Unless you're planning on pricking out some of those plants it might be the time to choose the healthiest one and cut the lesser ones down.

    Bookmark   April 10, 2013 at 8:27PM
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SouthCountryGuy Zone 4b-5 SE BC(Zone 4b-5 SE BC Canada)

While your watering could be an issue they also could be nitrogen deficient. Especially because it isn't with all your seedlings. Feed them a full dose of fertilizer then wait for them to dry out. I'd bet you see amazing results. Plus when watering with fertilizer try not to get any on the leaves.

    Bookmark   April 10, 2013 at 10:28PM
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Lesuko(5, Boulder CO)

I don't know what I'm doing wrong. I have yellow leaves, but I test the soil to see how dry it is before watering.

I have waited too long and have found all the plants wilted in the morning on 2 occasions.

It's been a month and they are not doing well- not growing, probably dying, etc. I have given them fertilizer twice, however, since I'm bottom watering, not all of it is absorbed and I dump it out with the rest of the water. Do I need to double the fertilizer amount?

I think it's too dry here to have DOD. Could it be my seed starting soil, Fox Farm? I used the same one last year.

How can I save them? It's very frustrating.

My pepper plants are now wilting. Leaves falling off. But, i feel I have a choice of wet soil or dry soil. I've even killed my lettuce that never bounced back after they got too dry.

At a loss.

    Bookmark   April 19, 2013 at 6:15PM
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nutsaboutflowers(2b/3a)

Hi there. I'm not an expert as I've only been starting tomatoes from seed for 3 years.

My best guess is your plants are too crowded and rootbound. Try giving them their own space in larger containers, water less, and see if it helps. You could possibly be adding too much fertilizer also.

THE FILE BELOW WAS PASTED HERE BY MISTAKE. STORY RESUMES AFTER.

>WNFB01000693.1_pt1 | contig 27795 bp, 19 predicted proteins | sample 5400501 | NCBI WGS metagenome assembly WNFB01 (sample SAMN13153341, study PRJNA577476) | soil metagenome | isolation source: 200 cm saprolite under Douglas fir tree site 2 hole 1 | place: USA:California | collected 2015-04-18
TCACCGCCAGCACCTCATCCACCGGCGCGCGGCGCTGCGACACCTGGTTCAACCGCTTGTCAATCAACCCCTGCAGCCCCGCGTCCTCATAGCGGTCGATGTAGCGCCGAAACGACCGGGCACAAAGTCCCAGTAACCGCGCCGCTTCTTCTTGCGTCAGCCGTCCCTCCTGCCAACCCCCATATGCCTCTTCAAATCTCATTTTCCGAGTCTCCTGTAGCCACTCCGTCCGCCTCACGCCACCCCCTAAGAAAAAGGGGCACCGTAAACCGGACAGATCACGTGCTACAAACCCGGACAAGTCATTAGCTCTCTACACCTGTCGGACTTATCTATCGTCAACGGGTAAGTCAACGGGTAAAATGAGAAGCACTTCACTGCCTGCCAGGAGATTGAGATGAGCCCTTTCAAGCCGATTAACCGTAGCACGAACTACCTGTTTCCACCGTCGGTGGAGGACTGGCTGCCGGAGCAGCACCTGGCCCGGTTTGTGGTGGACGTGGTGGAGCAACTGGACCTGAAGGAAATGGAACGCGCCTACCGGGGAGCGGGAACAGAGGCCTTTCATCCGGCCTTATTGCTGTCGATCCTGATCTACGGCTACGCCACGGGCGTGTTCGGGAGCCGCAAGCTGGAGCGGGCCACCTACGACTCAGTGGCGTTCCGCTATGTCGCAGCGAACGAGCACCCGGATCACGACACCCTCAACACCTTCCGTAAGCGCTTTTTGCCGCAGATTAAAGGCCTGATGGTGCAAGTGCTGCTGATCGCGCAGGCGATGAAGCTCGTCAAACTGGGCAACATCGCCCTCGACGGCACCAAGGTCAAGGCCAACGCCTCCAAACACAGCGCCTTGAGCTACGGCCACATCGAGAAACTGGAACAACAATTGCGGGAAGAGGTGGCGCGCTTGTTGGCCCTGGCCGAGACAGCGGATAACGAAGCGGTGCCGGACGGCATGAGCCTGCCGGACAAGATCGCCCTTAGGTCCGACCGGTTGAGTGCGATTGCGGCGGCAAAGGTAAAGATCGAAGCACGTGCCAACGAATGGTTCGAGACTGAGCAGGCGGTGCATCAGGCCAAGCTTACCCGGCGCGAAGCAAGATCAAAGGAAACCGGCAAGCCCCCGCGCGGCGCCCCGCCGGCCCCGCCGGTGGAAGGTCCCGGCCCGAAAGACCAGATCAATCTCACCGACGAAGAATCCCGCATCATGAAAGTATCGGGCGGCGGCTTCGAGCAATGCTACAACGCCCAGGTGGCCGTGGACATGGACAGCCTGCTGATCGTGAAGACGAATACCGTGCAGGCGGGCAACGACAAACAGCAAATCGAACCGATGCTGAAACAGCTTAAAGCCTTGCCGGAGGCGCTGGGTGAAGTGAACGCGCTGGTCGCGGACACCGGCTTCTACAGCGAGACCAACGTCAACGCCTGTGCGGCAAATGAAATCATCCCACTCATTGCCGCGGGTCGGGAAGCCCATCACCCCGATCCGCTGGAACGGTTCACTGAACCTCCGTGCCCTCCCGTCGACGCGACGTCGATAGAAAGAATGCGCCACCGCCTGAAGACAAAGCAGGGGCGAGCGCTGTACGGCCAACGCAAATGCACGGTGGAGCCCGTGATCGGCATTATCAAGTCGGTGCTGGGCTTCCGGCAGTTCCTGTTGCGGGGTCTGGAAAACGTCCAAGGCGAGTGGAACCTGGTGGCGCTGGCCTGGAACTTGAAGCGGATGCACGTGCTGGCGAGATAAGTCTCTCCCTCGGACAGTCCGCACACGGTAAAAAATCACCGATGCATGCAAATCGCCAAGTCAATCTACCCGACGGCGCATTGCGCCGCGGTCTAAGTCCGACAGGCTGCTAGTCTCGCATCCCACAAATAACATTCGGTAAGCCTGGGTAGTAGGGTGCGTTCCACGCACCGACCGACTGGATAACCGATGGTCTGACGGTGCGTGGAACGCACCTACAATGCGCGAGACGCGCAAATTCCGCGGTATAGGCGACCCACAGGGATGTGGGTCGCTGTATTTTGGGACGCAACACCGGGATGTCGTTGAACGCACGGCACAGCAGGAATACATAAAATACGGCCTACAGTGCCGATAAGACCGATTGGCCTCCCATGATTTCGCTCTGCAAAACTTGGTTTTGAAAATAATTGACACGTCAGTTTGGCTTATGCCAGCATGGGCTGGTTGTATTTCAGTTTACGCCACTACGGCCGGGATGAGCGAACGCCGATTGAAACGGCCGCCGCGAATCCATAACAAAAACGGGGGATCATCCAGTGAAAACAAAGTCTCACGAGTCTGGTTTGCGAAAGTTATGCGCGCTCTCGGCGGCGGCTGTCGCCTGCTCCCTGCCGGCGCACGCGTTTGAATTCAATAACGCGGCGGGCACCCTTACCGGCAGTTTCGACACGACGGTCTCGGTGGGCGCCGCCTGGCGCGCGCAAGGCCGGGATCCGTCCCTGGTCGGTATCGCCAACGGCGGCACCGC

Best of luck and report back with your results :)

    Bookmark   April 21, 2013 at 1:57AM
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runswithscissors(MT 4/5)

Gosh Lesuko, I feel for you, as I had this exact same problem this spring already. I'm not sure if we have the same reasons, but we sure have/had the same results...unfortunately I lost every plant that showed the signs you have. You may have to start over from scratch like I did. For me - problem number 1 was too much heat. I learned on these forums that after the seedling sprouts, they like to grow in a much cooler environment. Also, add air. A little desk fan running 24/7 in the corner made a big difference for me too. The soil was also a problem for me but I can only guess as to the cause based on what happened AFTER I quit using it. I thought I had primo stuff...(I made it myself afterall!)...but as I was taught here, it was just not porous enough, held water, and sort of compacted inside the cell-pots. Also, it had no nutrients in it, which some say is okay for the first few weeks of plant life, but in my mix the combo spelled death. (But it's soooo black, and it has the perfect ingredients, and it looks so ideal, I lamented.) Well, maybe so, but the proof was in the pudding, and I had a high mortality rate. Same as you, I also had a fungus growing on the soil. So, I switched to a pre-mix formulation that my local feed store carries. 2nd batch faired much better. Now the water....I too, felt that DOD didn't seem right since I have hardly any humidity, and I'm still not convinced that it was a factor or that I was overwatering. Until, I dumped the dirt out in my hand after the plant finally croaked. It was moist, but not wet. Crumbly, soft, fluffy, [smelled moldy] which maybe the one indicator of a obvious moisture problem. Indeed, I had to listen to folks on these forums that know better than I, and I made a crucial adjustment. I stopped watering just because the top looked dry or felt dryish to the finger test. Instead, to satisfy my need to see nice black, moist dirt on top, I bought a pump sprayer and misted the tops, leaving the watering alone until it really WAS needed. To that mist I added foliar feeding fertilizer, and man, what a difference. Within two weeks, yellowing stopped and green started to take over. I really can't claim any credit, because before these forums helped me, my poor plantlets looked just like yours!

    Bookmark   April 21, 2013 at 1:12PM